Anyway, you can find out more by perusing the documents available at http://atomicengines.com and http://atomicengines.blogspot.com.

Adams Atomic Engines, Inc. by the way, was never successful in raising enough capital to move off of our computers and into actual machinery. Part of the problem was that the TRISO fuel particles that we initially thought had been proven to be good enough were not available anymore. There was, and remains, a very credible fuel manufacturing and testing program that is designed to meet NRC expectations being run by the DOE and the NGNP partnership. That program is scheduled to have licensable fuel ready by 2021 or 2022. We couldn't wait that long.

Rod Adams, Publisher, Atomic Insights

July 5, 2014    View Comment    

On Russia Continues Sustained Fast Breeder Reactor Effort

@Bas

Germany's electricity reliability statistics are interesting but irrelevant in a global sense. Germany is a well developed, relatively densely populated country with an existing grid and neighbors that are quite willing to sell it power when needed or to take its excess production -- though the willingness to purchase the excess is becoming saturated.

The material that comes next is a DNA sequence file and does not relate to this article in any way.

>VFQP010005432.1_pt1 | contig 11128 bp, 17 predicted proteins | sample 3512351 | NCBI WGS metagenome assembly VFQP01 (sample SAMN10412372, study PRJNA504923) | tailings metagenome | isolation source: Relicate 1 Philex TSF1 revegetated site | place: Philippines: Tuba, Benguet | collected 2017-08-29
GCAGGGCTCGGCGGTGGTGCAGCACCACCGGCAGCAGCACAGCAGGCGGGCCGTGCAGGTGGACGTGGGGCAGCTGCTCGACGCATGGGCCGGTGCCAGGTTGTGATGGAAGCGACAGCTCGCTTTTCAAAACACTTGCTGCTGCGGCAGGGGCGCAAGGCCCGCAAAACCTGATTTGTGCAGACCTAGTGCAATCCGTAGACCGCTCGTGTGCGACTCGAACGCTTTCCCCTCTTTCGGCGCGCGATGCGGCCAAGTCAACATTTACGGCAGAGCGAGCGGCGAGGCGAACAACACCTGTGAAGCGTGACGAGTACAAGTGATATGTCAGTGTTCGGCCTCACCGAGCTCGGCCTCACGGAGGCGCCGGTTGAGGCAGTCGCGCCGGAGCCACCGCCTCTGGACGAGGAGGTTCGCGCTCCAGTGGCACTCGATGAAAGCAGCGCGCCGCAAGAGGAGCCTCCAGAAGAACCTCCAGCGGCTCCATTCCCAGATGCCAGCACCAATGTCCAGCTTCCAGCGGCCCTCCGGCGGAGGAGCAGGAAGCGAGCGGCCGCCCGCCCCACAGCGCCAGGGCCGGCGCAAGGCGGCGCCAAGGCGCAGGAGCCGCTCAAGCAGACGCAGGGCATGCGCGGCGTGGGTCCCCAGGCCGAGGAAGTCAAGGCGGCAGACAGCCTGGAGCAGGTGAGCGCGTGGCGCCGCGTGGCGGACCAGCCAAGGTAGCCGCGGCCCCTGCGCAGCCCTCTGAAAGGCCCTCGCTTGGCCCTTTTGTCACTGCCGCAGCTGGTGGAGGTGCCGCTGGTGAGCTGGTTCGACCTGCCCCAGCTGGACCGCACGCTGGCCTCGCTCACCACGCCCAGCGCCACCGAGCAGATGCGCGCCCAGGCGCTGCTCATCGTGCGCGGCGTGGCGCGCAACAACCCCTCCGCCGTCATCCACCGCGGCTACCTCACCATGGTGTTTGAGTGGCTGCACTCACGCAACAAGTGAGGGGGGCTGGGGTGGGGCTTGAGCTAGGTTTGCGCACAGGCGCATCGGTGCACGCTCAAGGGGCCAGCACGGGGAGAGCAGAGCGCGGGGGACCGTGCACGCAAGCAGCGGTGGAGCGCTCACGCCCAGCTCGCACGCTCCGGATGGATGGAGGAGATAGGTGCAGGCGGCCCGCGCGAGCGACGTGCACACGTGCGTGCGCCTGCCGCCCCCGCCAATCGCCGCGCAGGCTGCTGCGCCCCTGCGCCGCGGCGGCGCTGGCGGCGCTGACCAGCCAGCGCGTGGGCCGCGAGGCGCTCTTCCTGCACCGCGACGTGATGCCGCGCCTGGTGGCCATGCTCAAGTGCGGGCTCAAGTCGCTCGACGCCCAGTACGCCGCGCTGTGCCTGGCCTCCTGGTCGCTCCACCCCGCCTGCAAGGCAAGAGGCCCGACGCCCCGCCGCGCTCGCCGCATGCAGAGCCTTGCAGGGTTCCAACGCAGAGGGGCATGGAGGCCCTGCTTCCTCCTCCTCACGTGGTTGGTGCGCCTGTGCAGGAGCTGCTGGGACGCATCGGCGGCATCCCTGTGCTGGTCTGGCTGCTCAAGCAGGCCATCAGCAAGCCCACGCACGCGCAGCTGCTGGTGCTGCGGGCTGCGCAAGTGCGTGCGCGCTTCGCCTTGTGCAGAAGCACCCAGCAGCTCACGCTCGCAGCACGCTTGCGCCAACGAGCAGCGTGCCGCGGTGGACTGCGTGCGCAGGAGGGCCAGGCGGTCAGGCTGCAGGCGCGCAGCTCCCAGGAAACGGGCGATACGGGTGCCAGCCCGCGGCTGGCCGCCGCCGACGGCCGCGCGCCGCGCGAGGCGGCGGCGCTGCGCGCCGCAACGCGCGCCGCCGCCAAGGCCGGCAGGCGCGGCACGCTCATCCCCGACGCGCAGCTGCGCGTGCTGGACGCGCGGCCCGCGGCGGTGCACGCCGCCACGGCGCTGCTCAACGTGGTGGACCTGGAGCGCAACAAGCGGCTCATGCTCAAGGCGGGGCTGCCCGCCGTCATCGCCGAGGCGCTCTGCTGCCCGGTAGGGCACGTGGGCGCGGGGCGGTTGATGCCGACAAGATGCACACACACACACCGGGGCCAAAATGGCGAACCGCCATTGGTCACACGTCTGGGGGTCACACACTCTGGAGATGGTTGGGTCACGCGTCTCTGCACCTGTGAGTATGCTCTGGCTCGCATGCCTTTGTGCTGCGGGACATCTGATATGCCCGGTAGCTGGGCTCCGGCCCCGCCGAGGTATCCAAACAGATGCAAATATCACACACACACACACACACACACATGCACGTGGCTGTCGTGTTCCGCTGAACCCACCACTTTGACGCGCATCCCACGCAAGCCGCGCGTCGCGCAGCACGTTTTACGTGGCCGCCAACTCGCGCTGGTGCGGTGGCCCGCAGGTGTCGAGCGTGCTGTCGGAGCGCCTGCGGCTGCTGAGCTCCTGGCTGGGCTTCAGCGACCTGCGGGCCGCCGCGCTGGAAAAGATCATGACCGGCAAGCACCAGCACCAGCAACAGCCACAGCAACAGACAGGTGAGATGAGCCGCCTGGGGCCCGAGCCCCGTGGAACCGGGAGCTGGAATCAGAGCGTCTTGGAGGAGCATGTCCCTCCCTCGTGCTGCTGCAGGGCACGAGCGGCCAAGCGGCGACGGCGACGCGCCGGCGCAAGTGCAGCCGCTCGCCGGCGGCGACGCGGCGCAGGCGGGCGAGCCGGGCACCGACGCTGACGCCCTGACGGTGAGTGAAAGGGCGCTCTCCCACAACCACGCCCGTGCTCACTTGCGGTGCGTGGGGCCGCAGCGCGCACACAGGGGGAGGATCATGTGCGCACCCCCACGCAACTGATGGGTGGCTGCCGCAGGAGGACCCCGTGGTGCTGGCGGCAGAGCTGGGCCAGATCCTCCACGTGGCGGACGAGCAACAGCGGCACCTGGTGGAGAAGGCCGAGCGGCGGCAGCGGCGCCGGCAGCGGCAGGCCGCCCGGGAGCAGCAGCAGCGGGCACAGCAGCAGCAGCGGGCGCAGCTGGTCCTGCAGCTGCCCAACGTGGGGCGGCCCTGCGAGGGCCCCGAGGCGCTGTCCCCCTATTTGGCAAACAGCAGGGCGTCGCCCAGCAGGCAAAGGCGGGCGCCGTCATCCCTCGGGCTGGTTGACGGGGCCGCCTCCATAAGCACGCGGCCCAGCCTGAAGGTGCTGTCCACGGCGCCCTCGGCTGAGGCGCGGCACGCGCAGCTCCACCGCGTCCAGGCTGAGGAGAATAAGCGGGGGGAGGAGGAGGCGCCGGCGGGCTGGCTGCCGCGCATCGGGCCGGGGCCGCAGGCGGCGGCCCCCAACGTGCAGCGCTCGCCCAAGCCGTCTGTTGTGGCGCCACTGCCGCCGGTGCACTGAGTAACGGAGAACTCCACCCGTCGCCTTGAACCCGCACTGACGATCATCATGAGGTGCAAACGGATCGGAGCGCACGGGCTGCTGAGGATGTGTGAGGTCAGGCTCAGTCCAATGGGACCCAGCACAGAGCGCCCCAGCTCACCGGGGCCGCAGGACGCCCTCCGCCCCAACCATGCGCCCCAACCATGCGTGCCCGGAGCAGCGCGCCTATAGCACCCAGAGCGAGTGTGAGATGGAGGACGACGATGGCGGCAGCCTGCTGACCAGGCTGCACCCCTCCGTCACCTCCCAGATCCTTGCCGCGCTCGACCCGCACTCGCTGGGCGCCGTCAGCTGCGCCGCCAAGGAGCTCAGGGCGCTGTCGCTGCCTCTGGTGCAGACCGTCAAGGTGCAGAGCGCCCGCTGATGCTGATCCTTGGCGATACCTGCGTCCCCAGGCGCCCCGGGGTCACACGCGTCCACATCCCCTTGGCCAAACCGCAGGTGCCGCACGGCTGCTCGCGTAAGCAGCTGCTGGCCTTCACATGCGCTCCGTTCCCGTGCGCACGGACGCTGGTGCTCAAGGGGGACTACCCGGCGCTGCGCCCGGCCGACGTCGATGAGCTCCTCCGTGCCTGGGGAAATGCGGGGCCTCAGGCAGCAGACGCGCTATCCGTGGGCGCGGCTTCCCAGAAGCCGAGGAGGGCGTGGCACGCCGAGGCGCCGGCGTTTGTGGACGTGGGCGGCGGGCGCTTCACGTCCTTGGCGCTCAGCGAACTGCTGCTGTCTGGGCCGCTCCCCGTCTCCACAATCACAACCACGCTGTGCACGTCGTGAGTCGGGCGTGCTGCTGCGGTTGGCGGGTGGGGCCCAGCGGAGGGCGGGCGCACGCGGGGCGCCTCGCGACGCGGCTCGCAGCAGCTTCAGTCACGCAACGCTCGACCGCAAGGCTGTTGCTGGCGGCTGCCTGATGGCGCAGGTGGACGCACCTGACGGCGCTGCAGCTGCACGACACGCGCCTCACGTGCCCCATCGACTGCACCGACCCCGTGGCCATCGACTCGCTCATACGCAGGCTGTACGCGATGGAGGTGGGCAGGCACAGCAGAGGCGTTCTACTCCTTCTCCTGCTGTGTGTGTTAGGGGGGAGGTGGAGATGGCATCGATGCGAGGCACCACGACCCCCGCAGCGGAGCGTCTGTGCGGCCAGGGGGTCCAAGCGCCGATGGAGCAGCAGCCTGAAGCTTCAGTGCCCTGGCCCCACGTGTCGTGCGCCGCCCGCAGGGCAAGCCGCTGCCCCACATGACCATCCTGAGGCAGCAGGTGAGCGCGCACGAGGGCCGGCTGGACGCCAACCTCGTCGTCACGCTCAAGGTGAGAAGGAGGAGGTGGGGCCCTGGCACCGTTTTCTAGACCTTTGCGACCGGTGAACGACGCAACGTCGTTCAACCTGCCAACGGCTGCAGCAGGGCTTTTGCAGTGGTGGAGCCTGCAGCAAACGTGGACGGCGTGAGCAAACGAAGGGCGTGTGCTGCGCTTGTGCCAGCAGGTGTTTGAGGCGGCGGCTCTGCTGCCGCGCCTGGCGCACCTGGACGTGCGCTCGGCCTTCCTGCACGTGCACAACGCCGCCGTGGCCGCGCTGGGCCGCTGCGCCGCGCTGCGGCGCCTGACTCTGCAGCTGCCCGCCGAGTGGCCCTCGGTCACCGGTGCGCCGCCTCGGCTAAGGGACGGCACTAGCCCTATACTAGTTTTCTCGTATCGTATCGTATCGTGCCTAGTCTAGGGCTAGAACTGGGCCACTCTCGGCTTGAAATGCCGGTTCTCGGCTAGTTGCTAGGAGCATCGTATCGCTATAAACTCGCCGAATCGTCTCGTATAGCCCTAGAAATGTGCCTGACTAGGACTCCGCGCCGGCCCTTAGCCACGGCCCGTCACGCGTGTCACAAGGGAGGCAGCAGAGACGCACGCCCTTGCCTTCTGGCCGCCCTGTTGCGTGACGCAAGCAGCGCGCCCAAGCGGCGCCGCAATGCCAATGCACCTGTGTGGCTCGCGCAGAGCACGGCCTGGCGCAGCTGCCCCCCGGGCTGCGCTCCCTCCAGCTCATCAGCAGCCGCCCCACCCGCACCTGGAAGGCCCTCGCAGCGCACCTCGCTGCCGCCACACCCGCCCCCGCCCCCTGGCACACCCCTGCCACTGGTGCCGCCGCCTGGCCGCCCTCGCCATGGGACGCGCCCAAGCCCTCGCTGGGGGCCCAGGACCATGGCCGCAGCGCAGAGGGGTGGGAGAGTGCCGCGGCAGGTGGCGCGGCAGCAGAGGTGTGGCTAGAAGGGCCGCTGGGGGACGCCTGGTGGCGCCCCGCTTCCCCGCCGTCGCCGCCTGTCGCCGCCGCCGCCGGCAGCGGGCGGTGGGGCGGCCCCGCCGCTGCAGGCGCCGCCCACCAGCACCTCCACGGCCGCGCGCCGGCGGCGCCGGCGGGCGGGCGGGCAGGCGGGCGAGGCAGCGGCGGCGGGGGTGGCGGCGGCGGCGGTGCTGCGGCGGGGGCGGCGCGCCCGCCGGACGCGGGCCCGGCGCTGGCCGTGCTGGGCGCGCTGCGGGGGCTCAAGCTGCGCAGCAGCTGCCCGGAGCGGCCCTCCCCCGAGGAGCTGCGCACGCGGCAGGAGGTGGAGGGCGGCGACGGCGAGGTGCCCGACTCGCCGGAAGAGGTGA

For example: If your goal is to power a moderately sized city in the American Southeast, you would be daft to believe that wind or solar would be a significant contributor. Geothermal is a non-starter. Hydro works, but there is virtually no available waterway left to dam. (There are many places in the world with similar challenges.)

Rod Adams, Publisher, Atomic Insights

July 3, 2014    View Comment    

On Russia Continues Sustained Fast Breeder Reactor Effort

@Bill Hannahan

Since you reference Ray Haroldsen’s story about blowing up BORAX, I presume you actually read it. Do you recall the portion where he described in detail the creative engineering he had to invent in order to cause the rod ejection, high reactivity rate to begin in the first place?

There are many protections that prevent such an even from happening in any reactor that can be licensed and built today.

July 2, 2014    View Comment    

On Russia Continues Sustained Fast Breeder Reactor Effort

@Job001 Gibson

People are also willing to pay more for energy that is available when and where they need it. No matter how popular it might be to think that the wind and sun are all you need, no human has figured out how to control when the sun shines or the wind blows. Long transmission lines are just as vulnerable to interruption by aggressors as any other kind of fuel delivery system.